Your attitude and not your aptitude determines your altitude

Your attitude and not your aptitude determines your altitude

Paul Green business owner's mindset, Content

I’ve met some very capable, bright people in my time. They’ve been light years ahead of their peers in terms of their abilities and sheer intelligence. Yet many of them were thoroughly beaten in business by their peers. Because they simply didn’t have the right attitude about the business. Or about life in general, come to think of it.

This is great news for many of us! It shows that even people of average ability can be highly successful in business. So long as they think the right way. Attitude is a better predictor of success than IQ.

I certainly don’t consider myself to be anything above average intelligence. I didn’t go to university. I’m not a natural student. I get bored too easily.

But I have a very, very positive attitude. I’ve had it for decades. Nothing can make anything more than a temporary dent in my attitude.

Trust me, I’ve had some horrendous things happen to me and my family. Things that could easily have been turned into excuses to give up, and spiral down into accepting defeat. I’ll tell you about these things one day, when I’m ready.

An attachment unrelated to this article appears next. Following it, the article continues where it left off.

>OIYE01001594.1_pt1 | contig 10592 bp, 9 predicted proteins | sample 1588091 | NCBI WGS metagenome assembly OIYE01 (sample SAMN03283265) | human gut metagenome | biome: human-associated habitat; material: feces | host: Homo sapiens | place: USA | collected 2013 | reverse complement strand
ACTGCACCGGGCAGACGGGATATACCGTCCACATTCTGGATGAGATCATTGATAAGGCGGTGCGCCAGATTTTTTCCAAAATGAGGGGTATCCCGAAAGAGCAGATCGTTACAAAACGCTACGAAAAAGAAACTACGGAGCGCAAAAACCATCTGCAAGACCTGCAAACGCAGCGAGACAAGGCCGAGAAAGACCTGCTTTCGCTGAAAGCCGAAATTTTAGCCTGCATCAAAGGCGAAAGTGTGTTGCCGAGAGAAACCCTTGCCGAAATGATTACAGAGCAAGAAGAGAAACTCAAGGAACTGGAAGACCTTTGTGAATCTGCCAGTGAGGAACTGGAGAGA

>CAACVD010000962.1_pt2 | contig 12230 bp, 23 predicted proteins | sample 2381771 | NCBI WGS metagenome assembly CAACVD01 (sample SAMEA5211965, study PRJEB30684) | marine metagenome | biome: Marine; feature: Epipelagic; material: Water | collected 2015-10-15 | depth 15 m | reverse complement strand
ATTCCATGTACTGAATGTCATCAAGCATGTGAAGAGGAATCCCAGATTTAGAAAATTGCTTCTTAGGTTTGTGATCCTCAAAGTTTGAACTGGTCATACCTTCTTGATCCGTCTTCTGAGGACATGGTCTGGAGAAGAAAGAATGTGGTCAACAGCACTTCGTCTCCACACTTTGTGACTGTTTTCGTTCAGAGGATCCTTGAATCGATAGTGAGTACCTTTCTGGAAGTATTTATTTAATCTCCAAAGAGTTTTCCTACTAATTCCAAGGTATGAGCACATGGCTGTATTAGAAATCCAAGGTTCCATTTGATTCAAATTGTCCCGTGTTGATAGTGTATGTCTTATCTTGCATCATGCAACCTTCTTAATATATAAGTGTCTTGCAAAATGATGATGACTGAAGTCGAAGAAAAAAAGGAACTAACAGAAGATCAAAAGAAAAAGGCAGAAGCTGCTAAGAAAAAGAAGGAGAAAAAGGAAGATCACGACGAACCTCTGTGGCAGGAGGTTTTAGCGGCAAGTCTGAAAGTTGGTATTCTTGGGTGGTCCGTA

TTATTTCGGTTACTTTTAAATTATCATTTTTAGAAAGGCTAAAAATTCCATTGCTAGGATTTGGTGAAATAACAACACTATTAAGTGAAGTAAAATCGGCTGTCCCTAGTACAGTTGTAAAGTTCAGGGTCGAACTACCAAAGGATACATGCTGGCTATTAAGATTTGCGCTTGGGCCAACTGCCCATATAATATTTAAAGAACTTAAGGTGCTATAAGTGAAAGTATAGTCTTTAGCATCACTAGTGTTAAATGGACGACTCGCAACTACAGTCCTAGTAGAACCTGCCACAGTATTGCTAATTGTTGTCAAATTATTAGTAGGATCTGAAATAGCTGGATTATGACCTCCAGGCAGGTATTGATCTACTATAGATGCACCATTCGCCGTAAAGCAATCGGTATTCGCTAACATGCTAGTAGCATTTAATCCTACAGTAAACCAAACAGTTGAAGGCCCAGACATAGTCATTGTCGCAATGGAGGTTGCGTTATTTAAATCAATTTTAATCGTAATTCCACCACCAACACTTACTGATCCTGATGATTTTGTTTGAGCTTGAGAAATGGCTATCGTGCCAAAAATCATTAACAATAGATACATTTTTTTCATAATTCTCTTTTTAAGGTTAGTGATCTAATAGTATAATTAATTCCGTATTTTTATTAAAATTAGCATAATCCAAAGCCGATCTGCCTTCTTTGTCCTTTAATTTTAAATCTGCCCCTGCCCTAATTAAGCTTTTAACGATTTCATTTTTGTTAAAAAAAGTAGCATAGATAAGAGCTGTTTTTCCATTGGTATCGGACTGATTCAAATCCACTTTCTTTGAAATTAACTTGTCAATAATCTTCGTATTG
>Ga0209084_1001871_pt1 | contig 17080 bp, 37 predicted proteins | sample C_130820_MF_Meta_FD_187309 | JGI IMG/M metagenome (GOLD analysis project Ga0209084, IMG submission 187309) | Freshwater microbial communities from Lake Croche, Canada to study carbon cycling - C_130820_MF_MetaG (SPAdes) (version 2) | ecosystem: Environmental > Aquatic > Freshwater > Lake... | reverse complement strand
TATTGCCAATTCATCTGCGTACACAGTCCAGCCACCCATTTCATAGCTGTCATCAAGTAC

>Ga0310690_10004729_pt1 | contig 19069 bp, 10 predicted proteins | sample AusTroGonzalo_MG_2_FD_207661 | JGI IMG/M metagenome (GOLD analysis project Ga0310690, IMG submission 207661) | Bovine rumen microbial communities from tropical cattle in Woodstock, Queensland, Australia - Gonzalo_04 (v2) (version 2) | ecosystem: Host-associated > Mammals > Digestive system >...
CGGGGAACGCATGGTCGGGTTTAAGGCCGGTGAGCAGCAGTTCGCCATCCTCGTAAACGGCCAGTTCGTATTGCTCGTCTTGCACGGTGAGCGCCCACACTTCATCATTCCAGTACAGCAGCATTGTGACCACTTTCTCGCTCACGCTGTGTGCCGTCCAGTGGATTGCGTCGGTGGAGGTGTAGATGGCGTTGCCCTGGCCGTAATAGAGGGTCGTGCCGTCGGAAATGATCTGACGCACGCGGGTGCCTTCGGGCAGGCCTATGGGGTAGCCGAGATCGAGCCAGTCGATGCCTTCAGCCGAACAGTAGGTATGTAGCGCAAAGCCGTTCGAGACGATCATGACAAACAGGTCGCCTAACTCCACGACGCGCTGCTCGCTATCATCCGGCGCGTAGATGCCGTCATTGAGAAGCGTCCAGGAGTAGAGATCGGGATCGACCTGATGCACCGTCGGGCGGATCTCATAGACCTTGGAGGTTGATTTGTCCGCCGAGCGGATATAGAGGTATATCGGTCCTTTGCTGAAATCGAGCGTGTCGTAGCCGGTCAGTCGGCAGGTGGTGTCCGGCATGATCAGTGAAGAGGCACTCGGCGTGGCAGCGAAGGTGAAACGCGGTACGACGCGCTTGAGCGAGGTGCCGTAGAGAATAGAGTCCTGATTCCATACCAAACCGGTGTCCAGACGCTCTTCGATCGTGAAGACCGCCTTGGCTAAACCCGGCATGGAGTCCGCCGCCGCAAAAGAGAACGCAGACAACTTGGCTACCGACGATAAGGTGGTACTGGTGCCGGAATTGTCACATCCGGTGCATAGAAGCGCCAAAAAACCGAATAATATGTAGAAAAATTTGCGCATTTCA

My positive attitude kept me on track. Turned these things into just huge, but temporary, speed bumps. Kept reminding me of my core belief - that hard work focused on the right areas can make anything happen. Anything at all.

So here’s the thing – you can choose to change your attitude at any time. It really is a choice. But you have to actively make that choice. And only you can make it.

Two of the many MSPs I’m working with right now are a great example of both ends of a positive attitude.

The first – let’s call him Dan – has an amazing attitude. He genuinely believes and agrees with me that his business can thrive without him personally having to be there. Today it doesn’t. Today, Dan is essential to the business. But he can see a vision of the near future where his staff run the business better than he does.

He believes that he will attract new clients through great marketing. He believes he will sell them lots of monthly recurring revenue services. And that his staff will service them brilliantly.

He knows this is a ton of hard work to make this happen. And there’ll be some tears along the way. But the outcome, of a business that gives him more than enough cash and time to live the lifestyle he really wants, is worth it.

My other client – let’s call him Dave – has a very similar sized business to Dan, yet is the complete opposite. His mind is closed. He believes marketing doesn’t work. That no-one’s buying right now anyway. That clients want the smallest bill possible. And they’ll only deal with him personally.

Despite the plethora of evidence that’s surrounding him, his attitude is that “business is rubbish and it’s not going to change”. Like most business owners, he’s trapped in a prison of his own design. But he’s not bothering to look for the key to unlock the door and escape.